Second, each student used their paper as the point of departure for creating pages for a class “zine” about beavers.  A zine is a short, self-published, and mostly hand-crafted magazine.  Usually combining words and images, the zine form attempts to both transmit information to and engage the imagination of the reader.  Preliminary research in Portland revealed hardly any zines about or featuring beavers.  We aimed to fill that void, at least in part.

3 screenTWC is who had me talk in Portland last year and is responsible for the art show “Beaver Tales” that is in its second venue. They are doing beaver-work wonders. I am thrilled that they’re on the scene and that all these students will remember beavers in their masters training.

A second exciting development came from our beaver friends in the Czech University of Life Sciences. They recently completed the English translation of their ‘living with beavers’ guidebook. There is a lot of great info on management and history, so I would take some good time to browse. There’s a great discussion of tree protection and flow devices, as well as some pretty creative solutions for preventing bank burrows. Enjoy!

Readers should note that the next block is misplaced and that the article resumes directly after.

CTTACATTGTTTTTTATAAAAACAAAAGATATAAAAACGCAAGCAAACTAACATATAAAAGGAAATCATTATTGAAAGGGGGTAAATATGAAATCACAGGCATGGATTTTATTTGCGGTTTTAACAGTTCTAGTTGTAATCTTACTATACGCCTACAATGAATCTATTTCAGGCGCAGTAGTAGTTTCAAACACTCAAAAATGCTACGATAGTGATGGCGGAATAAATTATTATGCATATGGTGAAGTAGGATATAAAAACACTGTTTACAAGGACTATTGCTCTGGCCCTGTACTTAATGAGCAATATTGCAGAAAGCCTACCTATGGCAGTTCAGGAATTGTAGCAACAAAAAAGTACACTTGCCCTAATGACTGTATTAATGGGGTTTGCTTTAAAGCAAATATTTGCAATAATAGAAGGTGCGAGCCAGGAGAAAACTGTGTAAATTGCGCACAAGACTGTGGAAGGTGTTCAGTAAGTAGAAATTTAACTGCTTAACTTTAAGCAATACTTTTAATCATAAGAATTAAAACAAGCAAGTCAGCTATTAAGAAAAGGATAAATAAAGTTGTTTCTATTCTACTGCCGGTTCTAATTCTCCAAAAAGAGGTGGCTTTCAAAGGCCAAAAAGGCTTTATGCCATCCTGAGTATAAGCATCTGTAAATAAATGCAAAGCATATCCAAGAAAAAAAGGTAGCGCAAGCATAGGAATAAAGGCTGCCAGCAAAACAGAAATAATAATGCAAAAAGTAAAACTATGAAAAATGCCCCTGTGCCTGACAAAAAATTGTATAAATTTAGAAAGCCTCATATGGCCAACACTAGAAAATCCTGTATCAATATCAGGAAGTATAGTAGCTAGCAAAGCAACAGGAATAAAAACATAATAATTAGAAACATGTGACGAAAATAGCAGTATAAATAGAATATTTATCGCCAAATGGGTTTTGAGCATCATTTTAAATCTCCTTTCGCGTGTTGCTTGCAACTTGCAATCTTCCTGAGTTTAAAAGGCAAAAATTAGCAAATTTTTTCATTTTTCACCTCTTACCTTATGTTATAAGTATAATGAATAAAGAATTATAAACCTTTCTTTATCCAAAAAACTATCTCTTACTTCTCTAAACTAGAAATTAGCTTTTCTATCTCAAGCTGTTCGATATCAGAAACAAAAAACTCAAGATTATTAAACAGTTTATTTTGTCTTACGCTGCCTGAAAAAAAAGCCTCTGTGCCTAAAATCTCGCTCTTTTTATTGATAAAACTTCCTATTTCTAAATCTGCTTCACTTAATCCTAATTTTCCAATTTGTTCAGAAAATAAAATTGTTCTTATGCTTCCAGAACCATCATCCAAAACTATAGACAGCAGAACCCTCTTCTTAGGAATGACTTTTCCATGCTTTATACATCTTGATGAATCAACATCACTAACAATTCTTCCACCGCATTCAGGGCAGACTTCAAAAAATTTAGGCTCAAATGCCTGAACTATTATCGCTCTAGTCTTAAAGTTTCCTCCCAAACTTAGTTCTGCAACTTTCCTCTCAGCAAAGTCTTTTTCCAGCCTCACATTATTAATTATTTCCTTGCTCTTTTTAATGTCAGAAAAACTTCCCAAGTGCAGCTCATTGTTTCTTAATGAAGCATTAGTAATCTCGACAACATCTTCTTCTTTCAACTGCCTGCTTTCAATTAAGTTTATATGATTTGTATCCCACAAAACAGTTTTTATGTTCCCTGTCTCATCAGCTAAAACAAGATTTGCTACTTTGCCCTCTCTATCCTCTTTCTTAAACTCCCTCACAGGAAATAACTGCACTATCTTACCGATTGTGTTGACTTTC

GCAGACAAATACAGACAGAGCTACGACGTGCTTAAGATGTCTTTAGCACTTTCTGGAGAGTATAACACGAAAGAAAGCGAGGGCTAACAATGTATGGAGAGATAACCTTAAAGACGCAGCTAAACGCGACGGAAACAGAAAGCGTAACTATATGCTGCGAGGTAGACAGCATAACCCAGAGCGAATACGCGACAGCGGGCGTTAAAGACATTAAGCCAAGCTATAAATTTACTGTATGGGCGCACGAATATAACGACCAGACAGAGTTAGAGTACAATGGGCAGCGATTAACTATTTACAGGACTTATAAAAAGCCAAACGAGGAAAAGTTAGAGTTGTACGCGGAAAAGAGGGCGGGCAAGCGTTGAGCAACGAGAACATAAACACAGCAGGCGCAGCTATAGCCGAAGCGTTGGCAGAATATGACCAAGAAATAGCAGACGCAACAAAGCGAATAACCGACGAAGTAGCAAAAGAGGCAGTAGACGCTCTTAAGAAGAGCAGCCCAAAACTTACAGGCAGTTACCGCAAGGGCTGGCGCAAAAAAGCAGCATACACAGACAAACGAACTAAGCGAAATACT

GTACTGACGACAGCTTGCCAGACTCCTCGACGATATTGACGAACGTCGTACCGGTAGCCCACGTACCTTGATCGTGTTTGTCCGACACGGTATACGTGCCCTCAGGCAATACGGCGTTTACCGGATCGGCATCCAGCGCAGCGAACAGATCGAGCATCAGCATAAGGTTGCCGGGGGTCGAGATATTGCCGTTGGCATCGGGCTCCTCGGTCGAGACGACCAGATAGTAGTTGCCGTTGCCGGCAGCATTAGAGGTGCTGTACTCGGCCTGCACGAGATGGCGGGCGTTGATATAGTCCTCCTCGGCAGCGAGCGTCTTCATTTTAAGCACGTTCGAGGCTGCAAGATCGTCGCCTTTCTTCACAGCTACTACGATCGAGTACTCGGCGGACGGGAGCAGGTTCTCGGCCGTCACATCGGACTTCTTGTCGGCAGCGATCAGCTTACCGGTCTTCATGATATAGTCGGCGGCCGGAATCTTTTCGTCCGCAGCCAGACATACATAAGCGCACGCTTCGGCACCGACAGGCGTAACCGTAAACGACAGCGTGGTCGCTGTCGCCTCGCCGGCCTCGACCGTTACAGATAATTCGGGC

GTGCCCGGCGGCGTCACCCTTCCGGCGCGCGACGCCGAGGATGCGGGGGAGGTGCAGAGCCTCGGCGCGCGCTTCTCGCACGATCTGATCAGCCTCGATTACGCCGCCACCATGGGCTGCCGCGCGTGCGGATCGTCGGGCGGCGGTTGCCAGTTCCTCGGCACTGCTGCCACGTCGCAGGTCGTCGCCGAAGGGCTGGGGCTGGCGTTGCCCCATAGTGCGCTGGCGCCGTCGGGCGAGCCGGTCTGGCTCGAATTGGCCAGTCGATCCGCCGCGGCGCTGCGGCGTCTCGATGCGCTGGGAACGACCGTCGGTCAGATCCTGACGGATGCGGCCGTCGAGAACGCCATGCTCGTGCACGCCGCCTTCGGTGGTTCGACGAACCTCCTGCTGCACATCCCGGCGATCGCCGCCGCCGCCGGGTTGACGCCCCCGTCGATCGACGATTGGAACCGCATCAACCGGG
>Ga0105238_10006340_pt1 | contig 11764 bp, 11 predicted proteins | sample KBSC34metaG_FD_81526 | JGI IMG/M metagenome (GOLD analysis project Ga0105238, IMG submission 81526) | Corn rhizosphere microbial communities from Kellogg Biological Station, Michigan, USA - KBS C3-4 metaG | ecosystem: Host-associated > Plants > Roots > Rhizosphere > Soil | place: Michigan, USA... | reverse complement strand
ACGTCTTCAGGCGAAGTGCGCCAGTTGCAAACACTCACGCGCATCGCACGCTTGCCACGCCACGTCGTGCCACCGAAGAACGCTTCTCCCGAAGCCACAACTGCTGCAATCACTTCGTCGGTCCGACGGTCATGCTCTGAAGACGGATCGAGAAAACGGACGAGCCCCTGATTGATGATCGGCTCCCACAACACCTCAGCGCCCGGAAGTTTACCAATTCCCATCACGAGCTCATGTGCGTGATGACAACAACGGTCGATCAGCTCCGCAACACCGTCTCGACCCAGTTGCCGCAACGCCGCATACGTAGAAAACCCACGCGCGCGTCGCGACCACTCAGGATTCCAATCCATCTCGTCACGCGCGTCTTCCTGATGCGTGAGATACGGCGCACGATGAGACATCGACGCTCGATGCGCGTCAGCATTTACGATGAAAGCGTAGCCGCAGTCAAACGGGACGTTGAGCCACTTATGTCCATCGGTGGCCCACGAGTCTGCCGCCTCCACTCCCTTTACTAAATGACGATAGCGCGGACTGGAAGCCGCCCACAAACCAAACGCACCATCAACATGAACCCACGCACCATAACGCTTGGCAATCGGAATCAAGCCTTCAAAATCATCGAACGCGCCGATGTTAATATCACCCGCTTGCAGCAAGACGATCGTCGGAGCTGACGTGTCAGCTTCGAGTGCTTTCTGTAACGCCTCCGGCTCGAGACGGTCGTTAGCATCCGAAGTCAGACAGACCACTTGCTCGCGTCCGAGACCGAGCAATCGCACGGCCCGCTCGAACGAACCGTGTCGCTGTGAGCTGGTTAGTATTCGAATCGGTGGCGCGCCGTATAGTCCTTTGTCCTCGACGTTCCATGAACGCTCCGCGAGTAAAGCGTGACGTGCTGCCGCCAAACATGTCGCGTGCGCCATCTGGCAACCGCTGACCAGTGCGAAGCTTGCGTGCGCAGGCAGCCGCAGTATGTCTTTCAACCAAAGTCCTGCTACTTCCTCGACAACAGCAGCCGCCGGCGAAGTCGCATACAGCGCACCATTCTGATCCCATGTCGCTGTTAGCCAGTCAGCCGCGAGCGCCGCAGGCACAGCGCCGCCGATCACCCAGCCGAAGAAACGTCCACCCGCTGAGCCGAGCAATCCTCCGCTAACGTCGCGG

“Mní wičhóni”

Posted by heidi08 On March - 22 - 2017Comments Off on “Mní wičhóni”

A very interesting thread appeared on my beaver news-feed yesterday. It began by talking about the native protests of the Dakota pipeline. Then ended by discussing the relationship between beavers and water and Native Americans.

Why is water sacred to Native Americans?

The Lakota phrase “Mní wičhóni,” or “Water is life,” has become a new national protest anthem.

It was chanted by 5,000 marchers at the Native Nations March in Washington, D.C. on March 10, and during hundreds of protests across the United States in the last year. “Mní wičhóni” became the anthem of the almost year-long struggle to stop the building of the Dakota Access Pipeline under the Missouri River in North Dakota.